Like many authors, Madeleine Thien is best-known for her novels, but her debut collection, Simple Recipes(2001) is well worth the detour. Most of the stories concentrate on young Malaysian Canadians and their relationships with their parents. In the opening (and title) story, for instance, an adult narrator looks back fondly at memories of her father cooking dinner, memories that are also tinted with violence. As the story reveals, her father, who could “transform […] orange peels into swans”, make a sprig of green onion bloom like a flower by placing it in water, sit “for an hour mining a watermelon with a circular spoon [and] carve […] the rind into a castle”, was also capable of killing a fish for dinner in the kitchen sink, and striking her brother. The tensions between the father’s creativity, his frustration and powerlessness in a new land, and his children’s own grappling with their identities, are wonderfully captured in this contained and seemingly straightforward but dense story. I couldn’t agree more with Alice Munro’s praise for the collection: “This is surely the debut of a splendid writer. I am astonished by the clarity and ease of the writing, and a kind of emotional purity”.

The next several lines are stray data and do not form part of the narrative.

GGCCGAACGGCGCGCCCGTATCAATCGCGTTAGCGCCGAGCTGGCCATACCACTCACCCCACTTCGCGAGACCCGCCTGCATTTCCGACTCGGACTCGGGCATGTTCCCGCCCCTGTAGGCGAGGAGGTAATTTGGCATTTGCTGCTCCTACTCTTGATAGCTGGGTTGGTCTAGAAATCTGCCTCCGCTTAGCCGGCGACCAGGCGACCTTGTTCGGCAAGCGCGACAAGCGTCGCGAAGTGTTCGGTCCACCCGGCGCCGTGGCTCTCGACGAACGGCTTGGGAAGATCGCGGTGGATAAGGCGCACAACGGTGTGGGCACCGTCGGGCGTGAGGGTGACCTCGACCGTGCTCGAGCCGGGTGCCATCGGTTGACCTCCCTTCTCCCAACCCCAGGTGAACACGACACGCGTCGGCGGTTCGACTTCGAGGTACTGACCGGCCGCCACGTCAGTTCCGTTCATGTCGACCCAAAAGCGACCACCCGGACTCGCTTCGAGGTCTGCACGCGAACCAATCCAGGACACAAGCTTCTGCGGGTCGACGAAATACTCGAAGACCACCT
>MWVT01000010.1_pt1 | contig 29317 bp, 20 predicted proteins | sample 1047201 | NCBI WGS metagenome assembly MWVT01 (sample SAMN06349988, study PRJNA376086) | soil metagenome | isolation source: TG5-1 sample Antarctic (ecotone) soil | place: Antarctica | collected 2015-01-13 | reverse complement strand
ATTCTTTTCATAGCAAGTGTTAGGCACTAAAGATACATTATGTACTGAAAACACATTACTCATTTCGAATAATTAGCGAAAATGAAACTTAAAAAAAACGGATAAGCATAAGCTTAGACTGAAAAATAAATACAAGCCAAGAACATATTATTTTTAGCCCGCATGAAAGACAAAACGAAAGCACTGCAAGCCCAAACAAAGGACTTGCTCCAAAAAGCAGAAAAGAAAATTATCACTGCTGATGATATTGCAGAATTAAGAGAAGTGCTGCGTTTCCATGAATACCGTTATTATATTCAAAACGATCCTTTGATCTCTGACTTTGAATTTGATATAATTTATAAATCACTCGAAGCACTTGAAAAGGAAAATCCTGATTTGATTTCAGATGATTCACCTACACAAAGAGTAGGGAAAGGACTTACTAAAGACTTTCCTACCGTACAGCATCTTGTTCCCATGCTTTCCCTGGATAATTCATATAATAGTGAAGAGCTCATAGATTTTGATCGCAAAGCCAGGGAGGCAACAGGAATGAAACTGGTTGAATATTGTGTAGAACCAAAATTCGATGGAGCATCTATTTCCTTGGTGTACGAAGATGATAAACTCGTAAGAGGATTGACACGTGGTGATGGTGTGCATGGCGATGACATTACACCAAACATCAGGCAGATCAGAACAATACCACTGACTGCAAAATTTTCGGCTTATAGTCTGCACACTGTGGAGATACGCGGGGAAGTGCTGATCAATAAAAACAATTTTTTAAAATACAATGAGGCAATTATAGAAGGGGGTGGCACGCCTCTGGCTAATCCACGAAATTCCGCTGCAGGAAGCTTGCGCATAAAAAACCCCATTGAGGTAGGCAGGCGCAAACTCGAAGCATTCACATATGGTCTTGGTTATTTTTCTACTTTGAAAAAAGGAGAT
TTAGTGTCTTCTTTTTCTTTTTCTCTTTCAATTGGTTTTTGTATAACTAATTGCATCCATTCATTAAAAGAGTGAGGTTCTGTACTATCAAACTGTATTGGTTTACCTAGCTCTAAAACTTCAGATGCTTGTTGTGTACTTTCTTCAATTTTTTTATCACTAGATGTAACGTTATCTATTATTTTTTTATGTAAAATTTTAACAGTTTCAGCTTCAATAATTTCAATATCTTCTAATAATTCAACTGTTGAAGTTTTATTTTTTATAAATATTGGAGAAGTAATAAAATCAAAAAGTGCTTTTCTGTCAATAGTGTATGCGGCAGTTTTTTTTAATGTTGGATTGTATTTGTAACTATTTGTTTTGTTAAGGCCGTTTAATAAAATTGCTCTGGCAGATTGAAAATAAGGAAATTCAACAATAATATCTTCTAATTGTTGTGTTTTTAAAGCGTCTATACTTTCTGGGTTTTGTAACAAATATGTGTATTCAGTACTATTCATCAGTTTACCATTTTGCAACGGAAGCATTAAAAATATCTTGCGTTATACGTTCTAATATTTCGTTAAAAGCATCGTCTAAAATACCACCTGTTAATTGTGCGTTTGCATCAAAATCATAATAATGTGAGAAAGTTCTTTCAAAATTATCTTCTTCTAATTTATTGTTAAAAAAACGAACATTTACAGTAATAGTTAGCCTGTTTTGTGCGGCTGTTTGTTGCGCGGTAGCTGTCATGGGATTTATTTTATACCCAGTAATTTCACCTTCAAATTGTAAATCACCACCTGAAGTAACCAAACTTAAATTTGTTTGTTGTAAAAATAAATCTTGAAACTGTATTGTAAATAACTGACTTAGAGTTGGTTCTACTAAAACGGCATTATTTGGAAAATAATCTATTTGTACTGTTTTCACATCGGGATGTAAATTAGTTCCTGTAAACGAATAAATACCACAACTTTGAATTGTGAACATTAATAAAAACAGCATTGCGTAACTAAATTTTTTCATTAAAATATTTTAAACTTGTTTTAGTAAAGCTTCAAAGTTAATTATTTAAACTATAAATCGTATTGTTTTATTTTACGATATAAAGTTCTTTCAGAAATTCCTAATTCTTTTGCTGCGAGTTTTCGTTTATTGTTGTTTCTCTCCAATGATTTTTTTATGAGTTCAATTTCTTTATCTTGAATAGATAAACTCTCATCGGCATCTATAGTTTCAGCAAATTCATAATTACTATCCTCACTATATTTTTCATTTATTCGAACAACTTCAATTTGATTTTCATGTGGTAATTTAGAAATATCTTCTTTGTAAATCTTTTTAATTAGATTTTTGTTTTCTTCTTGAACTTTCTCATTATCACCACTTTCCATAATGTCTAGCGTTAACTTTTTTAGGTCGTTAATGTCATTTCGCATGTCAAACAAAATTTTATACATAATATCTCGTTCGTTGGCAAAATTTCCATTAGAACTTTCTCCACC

First published in Simple Recipes, McClelland and Stewart, 2001. Also published in Trek, Fall 2002 and available to read here in pdf form